Susette Castañeda is a postdoctoral research fellow at the Smithsonian Conservation Biology Institute's Center for Conservation Genomics and at George Mason University under the program Smithsonian-Mason School of Conservation. Castañeda is an evolutionary biologist, primarily focused on understanding many aspects of the evolutionary history and systematics of mammals, including population genetics, phylogeography, biogeography and phylogenomics, as well as methodology for sequencing DNA from ancient and noninvasive samples.

Her research at CCG is focused on the evolutionary history of the gray fox (Urocyon cinereoargenteus) — the only extant nondomestic canid with a widespread natural range that spans from the southern edge of central and eastern Canada to the northern part of Venezuela and Colombia — using museum specimens and genomics.

Castañeda received her bachelor's degree in biology, master's in environmental biology and doctorate in evolution from the Universidad Nacional Autónoma de México (UNAM), Mexico City. Her dissertations focused on the population genetics of an arboreal rodent (Habromys simulatus) and the phylogeny and diversification of an endemic group of Mexican rodents (Genus Peromyscus).

Prior to this position at the Smithsonian, she was an academic technician at the UNAM. She has taken workshops and internships in the U.S., Spain, Canada, Venezuela and Germany. Castañeda combines field studies, laboratory work and investigations in natural history collections to answer questions about evolution in mammals. But she also hopes that this information helps to set up conservation strategies for the species and their habitats.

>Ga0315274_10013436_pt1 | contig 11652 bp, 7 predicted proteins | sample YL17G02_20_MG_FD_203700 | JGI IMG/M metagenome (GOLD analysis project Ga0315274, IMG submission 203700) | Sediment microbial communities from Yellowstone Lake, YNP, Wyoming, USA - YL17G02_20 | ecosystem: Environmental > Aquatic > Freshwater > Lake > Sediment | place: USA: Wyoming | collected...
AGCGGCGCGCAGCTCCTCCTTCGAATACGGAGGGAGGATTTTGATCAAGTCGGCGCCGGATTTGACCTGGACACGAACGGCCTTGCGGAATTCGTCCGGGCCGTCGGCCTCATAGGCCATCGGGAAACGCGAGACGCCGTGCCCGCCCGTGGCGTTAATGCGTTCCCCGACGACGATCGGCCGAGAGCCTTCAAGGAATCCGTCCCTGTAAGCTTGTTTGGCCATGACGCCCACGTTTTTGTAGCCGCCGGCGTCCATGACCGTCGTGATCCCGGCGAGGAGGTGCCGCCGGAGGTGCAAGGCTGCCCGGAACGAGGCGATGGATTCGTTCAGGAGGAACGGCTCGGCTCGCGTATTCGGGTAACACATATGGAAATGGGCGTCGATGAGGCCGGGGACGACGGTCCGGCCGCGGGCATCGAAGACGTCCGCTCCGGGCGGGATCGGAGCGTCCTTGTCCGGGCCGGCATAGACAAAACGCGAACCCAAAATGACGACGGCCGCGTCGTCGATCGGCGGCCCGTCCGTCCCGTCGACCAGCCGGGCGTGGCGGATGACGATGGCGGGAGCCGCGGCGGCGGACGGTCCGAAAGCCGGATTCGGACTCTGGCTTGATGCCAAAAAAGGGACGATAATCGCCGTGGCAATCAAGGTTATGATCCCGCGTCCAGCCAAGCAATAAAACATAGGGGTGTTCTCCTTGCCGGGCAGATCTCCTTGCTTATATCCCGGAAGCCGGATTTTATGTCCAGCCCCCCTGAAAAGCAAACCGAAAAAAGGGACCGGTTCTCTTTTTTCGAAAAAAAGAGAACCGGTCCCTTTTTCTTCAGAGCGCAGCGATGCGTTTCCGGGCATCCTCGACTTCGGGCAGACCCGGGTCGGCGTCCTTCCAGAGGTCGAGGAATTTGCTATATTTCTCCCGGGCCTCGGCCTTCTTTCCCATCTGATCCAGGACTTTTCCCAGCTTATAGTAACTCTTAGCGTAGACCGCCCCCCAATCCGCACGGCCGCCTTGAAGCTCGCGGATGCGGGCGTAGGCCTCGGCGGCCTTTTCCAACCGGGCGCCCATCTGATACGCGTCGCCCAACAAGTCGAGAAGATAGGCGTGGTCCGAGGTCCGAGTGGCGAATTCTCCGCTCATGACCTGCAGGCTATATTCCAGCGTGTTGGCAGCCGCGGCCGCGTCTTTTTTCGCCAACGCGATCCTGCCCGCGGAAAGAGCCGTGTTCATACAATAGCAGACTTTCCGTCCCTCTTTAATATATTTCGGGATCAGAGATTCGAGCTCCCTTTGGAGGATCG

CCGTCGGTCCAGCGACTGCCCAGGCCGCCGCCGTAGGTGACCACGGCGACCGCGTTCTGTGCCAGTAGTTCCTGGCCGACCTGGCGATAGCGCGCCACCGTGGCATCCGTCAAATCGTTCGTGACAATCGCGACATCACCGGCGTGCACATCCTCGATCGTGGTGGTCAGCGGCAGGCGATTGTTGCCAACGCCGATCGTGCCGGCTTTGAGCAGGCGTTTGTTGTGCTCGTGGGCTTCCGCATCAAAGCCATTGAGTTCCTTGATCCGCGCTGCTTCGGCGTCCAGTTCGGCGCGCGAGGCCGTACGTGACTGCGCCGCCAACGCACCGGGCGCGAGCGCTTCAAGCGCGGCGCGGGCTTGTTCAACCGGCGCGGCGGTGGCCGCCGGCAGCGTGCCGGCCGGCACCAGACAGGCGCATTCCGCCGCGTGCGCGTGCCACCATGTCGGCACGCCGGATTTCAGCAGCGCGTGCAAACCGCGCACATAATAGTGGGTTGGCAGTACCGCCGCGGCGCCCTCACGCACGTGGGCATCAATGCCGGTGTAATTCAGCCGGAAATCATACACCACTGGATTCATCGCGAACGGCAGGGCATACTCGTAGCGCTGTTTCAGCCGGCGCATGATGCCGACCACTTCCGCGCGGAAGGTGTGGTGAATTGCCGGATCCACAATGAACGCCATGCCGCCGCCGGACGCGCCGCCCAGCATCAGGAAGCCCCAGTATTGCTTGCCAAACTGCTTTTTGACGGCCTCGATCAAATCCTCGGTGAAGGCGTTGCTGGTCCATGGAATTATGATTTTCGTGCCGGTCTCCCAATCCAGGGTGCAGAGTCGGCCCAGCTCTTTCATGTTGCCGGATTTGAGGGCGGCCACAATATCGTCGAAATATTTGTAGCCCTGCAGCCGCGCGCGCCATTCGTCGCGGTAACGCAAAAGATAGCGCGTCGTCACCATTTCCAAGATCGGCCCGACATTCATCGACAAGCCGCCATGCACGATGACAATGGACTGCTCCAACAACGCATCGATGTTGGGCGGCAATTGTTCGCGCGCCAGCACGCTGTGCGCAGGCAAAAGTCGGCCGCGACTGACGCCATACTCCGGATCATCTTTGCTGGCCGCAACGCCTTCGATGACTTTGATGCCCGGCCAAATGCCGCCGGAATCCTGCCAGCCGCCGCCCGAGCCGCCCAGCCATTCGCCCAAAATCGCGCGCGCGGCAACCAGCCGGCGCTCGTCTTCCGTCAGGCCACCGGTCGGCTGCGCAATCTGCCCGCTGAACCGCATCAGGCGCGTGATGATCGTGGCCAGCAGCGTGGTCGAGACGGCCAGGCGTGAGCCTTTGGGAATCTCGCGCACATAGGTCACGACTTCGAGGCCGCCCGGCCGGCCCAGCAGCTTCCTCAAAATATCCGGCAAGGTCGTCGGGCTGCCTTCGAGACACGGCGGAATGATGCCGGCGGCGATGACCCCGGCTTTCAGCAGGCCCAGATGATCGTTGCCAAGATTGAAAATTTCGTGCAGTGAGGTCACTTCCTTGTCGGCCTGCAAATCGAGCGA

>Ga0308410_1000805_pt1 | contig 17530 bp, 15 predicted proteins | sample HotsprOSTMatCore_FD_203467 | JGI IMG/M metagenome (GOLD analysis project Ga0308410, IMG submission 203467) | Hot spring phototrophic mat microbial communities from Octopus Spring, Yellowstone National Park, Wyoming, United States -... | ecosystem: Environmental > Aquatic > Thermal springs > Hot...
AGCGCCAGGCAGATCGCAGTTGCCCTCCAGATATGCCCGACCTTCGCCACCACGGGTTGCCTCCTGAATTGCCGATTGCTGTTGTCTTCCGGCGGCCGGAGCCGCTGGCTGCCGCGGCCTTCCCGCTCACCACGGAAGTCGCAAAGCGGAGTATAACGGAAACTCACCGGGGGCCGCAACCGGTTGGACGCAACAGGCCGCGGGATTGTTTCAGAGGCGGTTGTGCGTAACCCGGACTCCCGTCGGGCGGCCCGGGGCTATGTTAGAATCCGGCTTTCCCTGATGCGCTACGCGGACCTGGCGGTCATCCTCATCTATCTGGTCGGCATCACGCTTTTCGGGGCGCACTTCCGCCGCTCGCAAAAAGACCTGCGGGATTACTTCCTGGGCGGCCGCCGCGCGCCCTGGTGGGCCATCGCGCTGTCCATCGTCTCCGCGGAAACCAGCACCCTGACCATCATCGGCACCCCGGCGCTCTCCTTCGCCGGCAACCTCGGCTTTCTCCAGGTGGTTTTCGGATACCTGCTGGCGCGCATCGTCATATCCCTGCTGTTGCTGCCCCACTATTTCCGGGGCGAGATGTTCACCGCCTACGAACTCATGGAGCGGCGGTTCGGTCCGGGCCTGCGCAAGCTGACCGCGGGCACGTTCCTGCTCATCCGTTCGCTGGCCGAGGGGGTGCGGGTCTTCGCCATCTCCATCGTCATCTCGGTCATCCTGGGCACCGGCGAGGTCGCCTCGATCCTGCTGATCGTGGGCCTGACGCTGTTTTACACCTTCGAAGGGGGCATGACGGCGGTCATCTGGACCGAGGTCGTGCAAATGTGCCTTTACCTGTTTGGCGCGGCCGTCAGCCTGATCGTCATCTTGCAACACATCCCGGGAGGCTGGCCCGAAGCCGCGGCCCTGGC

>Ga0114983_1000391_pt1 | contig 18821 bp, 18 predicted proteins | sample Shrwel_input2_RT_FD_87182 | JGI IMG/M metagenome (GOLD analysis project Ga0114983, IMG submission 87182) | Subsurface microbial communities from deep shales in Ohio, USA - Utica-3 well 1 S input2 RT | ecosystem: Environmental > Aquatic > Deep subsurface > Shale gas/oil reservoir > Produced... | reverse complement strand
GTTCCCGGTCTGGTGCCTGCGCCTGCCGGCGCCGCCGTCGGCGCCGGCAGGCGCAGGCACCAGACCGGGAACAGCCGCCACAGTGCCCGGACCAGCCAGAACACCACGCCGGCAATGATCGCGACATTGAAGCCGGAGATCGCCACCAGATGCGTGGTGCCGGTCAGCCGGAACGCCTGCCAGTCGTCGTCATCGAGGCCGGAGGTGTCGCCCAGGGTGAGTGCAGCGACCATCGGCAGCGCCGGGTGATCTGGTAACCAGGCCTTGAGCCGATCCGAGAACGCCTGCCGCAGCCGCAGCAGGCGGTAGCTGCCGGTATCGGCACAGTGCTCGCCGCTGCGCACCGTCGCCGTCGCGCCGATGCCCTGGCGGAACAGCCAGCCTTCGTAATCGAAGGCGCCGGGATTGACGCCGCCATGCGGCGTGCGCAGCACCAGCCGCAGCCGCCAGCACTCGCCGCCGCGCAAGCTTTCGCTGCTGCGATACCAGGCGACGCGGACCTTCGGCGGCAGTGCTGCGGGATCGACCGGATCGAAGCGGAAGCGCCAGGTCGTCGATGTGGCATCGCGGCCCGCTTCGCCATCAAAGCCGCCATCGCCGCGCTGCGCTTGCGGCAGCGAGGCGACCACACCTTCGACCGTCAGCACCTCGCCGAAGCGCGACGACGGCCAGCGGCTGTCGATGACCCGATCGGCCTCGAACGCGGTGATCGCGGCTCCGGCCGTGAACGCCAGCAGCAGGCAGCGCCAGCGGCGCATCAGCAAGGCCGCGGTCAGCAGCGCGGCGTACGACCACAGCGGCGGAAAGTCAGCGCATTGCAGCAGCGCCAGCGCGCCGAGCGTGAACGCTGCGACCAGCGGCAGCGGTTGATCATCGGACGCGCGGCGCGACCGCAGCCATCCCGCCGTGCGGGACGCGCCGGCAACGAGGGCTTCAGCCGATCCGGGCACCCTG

Ancient DNA

By studying ancient DNA, scientists can learn about genetic variation and how certain species have changed over time. Ancient DNA methods have also proved useful in the study of wildlife disease.

Genomics, Transcriptomics and Epigenomics

Center for Conservation Genomics scientists sequence genomes and transcriptomes in large part to develop markers for detailed population studies, and to assess responses to stressors such as pathogens and climate change.